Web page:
With the old Quanta to Quarks elective being examined for the last time this November a list of true-false questions on concepts that are often misunderstood is given below. This list will be updated during the next six weeks.
Rutherford Model of the Atom
- Rutherford's model of the atom has a central charge concentration made of protons and neutrons.
- The alpha particles that bounce back from the gold foil hit the nuclei of the atoms in the foil.
- Rutherford's model did not have electrons orbiting the nucleus in rings
- In Rutherford scattering the number of alpha partices scattered through 60 degrees is one-half the number scattered through 30 degrees.
- If the thickness of the gold foil is doubled the number of alpha particles scattered through each angle is halved.
- In the Geiger and Marsden 1910 scattering experiment the number of alpha particles scattered through an angle greater than 90 degrees was 1 in 800.
- Alpha particles released in the decay of Ra-226 have different kinetic energies.
- Beta particles given off in the decay of Sr-90 have the same kinetic energies.
- Gamma rays are released when an electron makes a transition to a lower energy level in Co-60.
- Gamma rays can be detected using a cloud chamber.
- Alpha particle tracks in a cloud chamber are thicker and longer than those of beta particles.
- In beta minus decay an electron is ejected from the nucleus.
- Half-life is the time for exactly one half of the original number of nuclei to decay.
- Technetium-99m is a radioisotope of half-life 6 h that emits gamma radiation and is used as a tracer in nuclear medicine.
- The line spectrum of hydrogen is evidence for quantised energy levels in the hydrogen atom.
- The longest wavelength in the Balmer series for hydrogen is 656.1 nm.
- The shortest wavelength in the Balmer series for hydrogen is 364.5 nm.
- The wavelengths in the Balmer series become closer together when placed in order from longest to shortest.
- The four longest wavelengths in the Balmer series can be seen by the human eye.
- The energy required to remove an electron from the ground state of the hydrogen atom is 13.6 eV.
- The energy of the photon released when an electron makes a transition from n i =5 to n f =3 is 1.0 eV.
- The shortest wavelength in a certain spectral series for hydrogen is 2.28 μm. The longest wavelength in this series is 7.46 μm.
Modifications of the Bohr Model of the Atom
- The Bohr postulates can be applied to an atom with more than one electron.
- The energy required to remove the electron from the ground state of a helium atom with one electron only is 54.4 eV.
- The difference in intensity of spectral lines is explained using additional quantum numbers to n. This predicts extra states for the electron to exist in. This allowed the development of selection rules and the calculation of transition probabilites.
- The state of the electron in the hydrogen atom is now described by 4 quantum numbers. These are n (1,2,3..), l (0,1,2,..n-1), m (-l, -2,-1,0,1,2,...l) and s (-1/2 or 1/2).
- The Zeeman effect in hydrogen is the splitting of spectral lines that occurs when a magnetic field is applied to the gas. The magnetic field interacts with the orbiting electron creating extra energy levels allowing more electron transitions.In the Balmer series, this creates 2 extra spectral lines equally spaced on either side of the spectral line observed with no magnetic field.
- When beryllium is bombarded with alpha particles a highly penetrating radiation is given off that can eject protons with considerable velocities from matter containing hydrogen.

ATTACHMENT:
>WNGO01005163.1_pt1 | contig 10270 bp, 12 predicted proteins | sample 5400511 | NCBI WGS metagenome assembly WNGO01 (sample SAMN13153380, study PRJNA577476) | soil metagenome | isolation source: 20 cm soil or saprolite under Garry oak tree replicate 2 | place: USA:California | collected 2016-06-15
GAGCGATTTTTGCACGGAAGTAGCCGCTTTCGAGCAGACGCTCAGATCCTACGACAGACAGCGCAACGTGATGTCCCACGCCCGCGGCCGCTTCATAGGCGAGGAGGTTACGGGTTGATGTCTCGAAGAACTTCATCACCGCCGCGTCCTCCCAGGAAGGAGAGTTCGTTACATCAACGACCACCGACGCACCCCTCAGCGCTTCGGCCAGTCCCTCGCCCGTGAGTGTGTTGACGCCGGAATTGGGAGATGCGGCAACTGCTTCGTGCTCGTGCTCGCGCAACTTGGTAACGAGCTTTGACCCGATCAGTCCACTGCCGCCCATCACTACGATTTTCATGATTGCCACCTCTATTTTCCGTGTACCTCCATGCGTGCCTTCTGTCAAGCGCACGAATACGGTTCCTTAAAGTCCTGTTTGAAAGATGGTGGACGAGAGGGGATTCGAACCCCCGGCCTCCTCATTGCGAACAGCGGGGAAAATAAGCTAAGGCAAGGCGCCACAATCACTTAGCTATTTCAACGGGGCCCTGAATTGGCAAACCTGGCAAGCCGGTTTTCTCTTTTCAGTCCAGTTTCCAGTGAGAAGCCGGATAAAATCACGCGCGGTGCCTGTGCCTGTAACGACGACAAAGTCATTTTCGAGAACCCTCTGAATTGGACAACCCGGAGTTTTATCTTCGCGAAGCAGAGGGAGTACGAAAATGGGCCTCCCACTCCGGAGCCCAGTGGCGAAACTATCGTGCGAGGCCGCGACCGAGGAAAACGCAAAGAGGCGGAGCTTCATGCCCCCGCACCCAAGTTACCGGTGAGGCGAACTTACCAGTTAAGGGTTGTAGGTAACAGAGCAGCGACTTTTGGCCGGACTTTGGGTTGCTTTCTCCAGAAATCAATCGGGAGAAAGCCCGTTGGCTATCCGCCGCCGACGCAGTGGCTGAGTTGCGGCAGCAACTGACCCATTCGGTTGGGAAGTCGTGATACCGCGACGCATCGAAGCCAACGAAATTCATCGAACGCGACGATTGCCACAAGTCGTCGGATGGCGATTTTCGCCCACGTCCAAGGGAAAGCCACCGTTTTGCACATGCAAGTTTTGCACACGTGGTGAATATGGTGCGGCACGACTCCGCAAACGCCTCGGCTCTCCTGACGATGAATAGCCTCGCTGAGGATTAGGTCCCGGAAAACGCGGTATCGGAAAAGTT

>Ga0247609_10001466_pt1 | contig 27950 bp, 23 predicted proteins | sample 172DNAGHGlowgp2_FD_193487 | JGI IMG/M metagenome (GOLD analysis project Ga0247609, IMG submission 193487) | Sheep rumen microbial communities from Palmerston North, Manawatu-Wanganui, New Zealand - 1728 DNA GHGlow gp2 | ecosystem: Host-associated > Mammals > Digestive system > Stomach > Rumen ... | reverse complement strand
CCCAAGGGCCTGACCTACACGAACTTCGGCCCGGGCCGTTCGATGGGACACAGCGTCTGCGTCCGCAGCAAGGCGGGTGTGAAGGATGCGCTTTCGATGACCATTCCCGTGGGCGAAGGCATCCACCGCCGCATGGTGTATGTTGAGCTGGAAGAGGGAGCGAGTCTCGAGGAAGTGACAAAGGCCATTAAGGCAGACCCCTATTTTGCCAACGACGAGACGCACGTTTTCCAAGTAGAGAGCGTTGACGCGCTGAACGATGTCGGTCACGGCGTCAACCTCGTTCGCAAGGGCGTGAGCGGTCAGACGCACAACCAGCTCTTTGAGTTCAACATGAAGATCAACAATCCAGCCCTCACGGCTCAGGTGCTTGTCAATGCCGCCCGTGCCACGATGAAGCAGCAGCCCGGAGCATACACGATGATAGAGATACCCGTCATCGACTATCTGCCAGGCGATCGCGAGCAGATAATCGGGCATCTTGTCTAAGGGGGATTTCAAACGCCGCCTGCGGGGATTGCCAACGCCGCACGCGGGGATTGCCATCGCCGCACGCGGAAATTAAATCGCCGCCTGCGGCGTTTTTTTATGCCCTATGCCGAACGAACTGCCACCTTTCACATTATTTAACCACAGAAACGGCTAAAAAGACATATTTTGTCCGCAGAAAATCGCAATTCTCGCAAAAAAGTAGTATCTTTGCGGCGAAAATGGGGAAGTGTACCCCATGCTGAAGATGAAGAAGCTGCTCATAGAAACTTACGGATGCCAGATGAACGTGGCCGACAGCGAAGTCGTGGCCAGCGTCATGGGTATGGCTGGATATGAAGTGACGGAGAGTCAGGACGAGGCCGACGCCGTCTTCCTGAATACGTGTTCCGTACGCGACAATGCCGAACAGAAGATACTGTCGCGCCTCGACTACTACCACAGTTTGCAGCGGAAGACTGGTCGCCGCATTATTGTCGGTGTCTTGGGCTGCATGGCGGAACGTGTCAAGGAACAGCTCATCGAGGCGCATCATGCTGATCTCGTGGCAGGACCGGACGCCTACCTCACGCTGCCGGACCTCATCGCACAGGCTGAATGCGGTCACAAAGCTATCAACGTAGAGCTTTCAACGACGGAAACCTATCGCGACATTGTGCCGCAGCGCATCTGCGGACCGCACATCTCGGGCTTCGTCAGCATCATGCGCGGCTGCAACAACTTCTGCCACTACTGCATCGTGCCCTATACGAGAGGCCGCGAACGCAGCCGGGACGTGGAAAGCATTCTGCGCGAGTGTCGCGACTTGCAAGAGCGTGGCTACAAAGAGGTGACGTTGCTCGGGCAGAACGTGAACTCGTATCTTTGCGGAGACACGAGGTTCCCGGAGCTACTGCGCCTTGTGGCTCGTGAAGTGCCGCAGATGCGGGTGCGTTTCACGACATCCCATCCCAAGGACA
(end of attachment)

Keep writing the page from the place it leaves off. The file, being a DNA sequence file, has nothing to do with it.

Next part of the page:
- Neutron scattering is a non-destructive technique to probe materials such as turbine blades for defects as neutrons have no charge and have a wavelength comparable to the spacing between atoms and so are diffracted producing an interference pattern from which the arrangement of atoms can be determined.
- The Heisenberg uncertainty principle limits us measuring the exact position of an electron.
- Matrix mechanics uses matrices to represent observable quantities and the eigenvalues of the matrix are the observable values.
- The uncertainty principle is a consequence of the wave nature of an electron.
- Pauli proposed in 1930 the existence of an uncharged particle of very small mass that carried energy and momentum to explain the continuous spectrum of beta decay. This was later called the neutrino.
- The Pauli exclusion principle states that no two electrons in an atom can have the same set of four quantum numbers.
- Fermi found that slower moving neutrons could produce more radioactivity in silver than faster moving neutrons. He deduced that slower moving neutrons, produced by collisions in paraffin wax, were more easily captured than faster moving neutrons.
- Fermi was in charge of the group that carried out the first sustained controlled fission reaction of U-235 using graphite blocks as a moderator and cadmium control rods on December 2 1942.
- The drift tubes in a linear accelerator increase in length to allow allow an alternating voltage of constant frequency to be be applied across each tube so that the speed of the beam increases.
- The LHC uses superconducting magnets as these produce very strong magnetic fields using low currents.
- A cyclotron uses magnetic fields to increase the speed of the charges.
- A synchrotron uses a time varying magnetic field to allow for the increase in relativistic mass of a charge as it travels faster so that it can cross the dees at regular time intervals.
- The mediator of the strong nuclear force is a gluon.
- In beta decay the quark composition of the particles does not change.
- The strong nuclear force holds protons and neutrons together.
- The strong nuclear force holds quarks together.